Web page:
...and companies and you bring that toregional development. Could you elaborate limits on that? In my view, historicallyregional development efforts have focused on financial benefits of moving to a region, sotouting tax benefits or tax breaks of subsidies to encourage business and growth in aparticular region. But while that's been good for bringing new business into major urbanareas, it really hasn't been great in terms of building regional economies in away that it could and sometimes does, create pockets of halves and have notand a bit of a zero some game, so they can be in one regionor another. But it really hasn't gotter created anything new or sort ofgrown and industry. In Canada and other jurisdictions, funding sources for new ideashave have tended to reinforce that by over emphasizing startups and short term exit strategiesrather than encouraging medium to long term ambitions and scale up and growth. Soinnovasive the big buzzword now. It's been around for a long time, butregional clusters is also a buzz word. In the past year. Is highlightedthe regional and systemic gaps in our economies, like labor mobility and the ability topivot from to a stayathome economy, which is quite different than things werein the past. It's clear that that some regions and types of workers havebeen better able to respond to covid challenges than that others. In my viewof regional development has has to focus on the support of core innovation districts,but to do so with a unique focusing on unique capabilities, multi country effortsand a strategy for long term growth. Today there's much being done to boostinternational collaboration, but it's really, really early and there's not a lot ofexamples of how regional development has sort of taken advantage of cross boorder discussions,and what I think they need to understand...

...is that it's important also to assistin areas that would typically not be focused on or be more challenge to succeedand impacted by the changing dynamics of work. I think there's real opportunities in regionaldevelopment. I think there's lots of eagerness and excitement about it and Ithink, you know, we're on the right track, although I think thatthere's no way more that we can do in terms of in terms of thatthat area of development. You're listening to Magnus Pink and guess on the playbone podcast, so you seem to take a very systematic and sustamic approach toreneal development, to look at the whole system how to make it more efficientthem, and that that's also lead me to the next question about innovation.Why is innovation important? I mean from everything from from from companies to readons, and it's also very broward topic. So, in your expertise and experience, why is it important and what is it it's so it's so fussy.Yeah, and I think here's where I find the the frameworks that we've dwelup inside in a base thre hundred and sixty very very, very helpful,because what they do is reinforce the fact that innovation is a really important partand a lifeblood of thriving organizations and thriving regions. That we sort of goback to the previous question. People think about it innovation as is ideation really, and it's not just that, you know, like stick it going ina room and put the other stickies in the wall and stuff. It's animportant part, but it isn't the only thing, and I like to saythat that's that ideas are places that need attention, but there are lots ofideas that really there. Really the trick is to figure out where you what, how, why and WHO and make sure that you've got that right.So as an organization, it's about being clear where you want to go,thinking in the end about how you're going to do that, you know,from strategy through the commercialization, and if...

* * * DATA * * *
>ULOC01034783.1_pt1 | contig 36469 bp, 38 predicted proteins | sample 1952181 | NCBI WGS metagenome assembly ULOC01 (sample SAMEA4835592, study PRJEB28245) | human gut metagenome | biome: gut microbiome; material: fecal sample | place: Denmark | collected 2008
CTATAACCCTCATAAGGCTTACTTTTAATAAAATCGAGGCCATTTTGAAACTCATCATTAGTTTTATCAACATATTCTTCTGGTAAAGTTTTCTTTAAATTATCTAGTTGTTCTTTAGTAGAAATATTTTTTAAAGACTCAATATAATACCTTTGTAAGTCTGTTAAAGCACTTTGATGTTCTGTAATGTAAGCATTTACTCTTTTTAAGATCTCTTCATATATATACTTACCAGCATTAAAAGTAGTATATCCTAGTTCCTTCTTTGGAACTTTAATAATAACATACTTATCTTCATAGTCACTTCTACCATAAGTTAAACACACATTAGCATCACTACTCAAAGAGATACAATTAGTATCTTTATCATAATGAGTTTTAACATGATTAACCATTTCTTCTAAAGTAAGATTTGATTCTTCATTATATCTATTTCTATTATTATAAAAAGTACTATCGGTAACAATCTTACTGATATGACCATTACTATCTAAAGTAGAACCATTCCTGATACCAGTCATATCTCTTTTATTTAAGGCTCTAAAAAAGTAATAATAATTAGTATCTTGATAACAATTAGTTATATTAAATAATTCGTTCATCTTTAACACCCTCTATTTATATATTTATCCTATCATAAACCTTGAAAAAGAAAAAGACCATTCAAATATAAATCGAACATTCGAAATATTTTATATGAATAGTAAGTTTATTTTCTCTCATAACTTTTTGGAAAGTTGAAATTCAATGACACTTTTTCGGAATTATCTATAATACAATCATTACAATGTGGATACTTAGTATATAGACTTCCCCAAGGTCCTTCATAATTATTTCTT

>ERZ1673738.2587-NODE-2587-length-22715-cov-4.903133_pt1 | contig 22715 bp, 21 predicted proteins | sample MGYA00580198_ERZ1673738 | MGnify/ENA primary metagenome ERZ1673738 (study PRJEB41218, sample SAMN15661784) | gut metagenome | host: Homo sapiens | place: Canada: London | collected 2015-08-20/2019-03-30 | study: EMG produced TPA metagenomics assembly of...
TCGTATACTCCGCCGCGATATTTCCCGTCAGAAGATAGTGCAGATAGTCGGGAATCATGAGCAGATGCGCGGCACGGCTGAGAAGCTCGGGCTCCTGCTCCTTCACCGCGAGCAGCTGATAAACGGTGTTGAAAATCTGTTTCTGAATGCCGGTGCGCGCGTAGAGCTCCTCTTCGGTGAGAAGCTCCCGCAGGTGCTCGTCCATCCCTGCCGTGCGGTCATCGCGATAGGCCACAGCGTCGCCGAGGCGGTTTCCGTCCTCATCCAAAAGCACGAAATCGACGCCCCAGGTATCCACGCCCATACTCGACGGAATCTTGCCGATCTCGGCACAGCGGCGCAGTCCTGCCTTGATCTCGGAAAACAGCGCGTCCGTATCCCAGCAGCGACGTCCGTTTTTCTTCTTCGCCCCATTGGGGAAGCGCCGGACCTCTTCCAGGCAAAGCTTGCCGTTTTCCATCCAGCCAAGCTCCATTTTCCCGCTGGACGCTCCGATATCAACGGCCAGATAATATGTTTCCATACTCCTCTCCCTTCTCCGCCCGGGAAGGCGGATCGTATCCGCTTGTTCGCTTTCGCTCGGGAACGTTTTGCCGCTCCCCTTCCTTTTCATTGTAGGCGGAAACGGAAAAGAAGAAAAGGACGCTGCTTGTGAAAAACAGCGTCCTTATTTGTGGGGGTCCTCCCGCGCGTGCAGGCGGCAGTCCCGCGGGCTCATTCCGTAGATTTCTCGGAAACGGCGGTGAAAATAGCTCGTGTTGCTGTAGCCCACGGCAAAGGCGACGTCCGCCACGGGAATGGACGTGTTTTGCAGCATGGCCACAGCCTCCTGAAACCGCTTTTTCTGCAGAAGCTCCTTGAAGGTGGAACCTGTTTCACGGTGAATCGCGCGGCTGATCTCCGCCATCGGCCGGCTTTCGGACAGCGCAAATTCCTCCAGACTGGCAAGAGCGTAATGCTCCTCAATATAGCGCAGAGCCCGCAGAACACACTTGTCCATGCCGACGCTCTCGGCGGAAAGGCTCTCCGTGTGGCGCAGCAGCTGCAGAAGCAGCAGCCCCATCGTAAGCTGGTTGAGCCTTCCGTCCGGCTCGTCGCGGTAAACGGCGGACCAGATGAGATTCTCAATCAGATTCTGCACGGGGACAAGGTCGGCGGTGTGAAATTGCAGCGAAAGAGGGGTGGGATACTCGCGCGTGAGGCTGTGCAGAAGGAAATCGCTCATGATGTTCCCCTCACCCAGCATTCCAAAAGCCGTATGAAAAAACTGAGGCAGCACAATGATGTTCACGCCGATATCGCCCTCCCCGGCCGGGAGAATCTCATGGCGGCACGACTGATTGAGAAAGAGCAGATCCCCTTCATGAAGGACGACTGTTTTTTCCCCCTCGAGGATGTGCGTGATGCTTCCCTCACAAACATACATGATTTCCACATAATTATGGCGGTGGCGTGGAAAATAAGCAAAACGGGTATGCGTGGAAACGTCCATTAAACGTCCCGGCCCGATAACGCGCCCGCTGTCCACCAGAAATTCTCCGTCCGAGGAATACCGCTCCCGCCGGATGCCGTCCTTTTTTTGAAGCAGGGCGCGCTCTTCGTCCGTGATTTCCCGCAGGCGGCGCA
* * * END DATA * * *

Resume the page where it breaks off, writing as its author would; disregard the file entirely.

...you figure that out and you areable to pivot as industries evolved, then your organizations can be around for along time. And so for me, that's that's why innovation is important,because it's a critical part of you're a long term presence in a market orother markets of an organization, and without that, we have lots of examplesof fortune five hundred companies at last for a minute and a half because ofthe fact that I haven't really thought forward and innovative the way that they could. I guess that when you work across different industries and as in your case, redions, I guess you can see common patterns when it comes to changeand trust, some Mason and innovation, maybe resistance. It's a what kindof pactice do you see? You typically when you work with with this thisissues that that's to do with grows and change. So so what I findis there absolutely is a pattern. You know there is. There is acommonality across industries and when I will work in the financial service industry, thereare actually a number of different verticals within the industry and you know there arepeople that would argue that insurance is different from banking and like that, andthere is a a difference in the product. But really, when you think aboutit's all about people and you know human behavior and structure are the themost important parts, and that you can see across industry. So of lateI've been doing work in the manufacturing and fabrication environment and in Financial Services andin a while there's not a lot of heavy machinery. Actually there's some inthe financial services space. You know, the the actual innovation process and theway people need to think about and whatever and the way people behave inside,you know, the capturing hearts and mind stuff is very similar, and itall comes down to communication and whatever. So so I think about innovation tosomething that you have to work together to...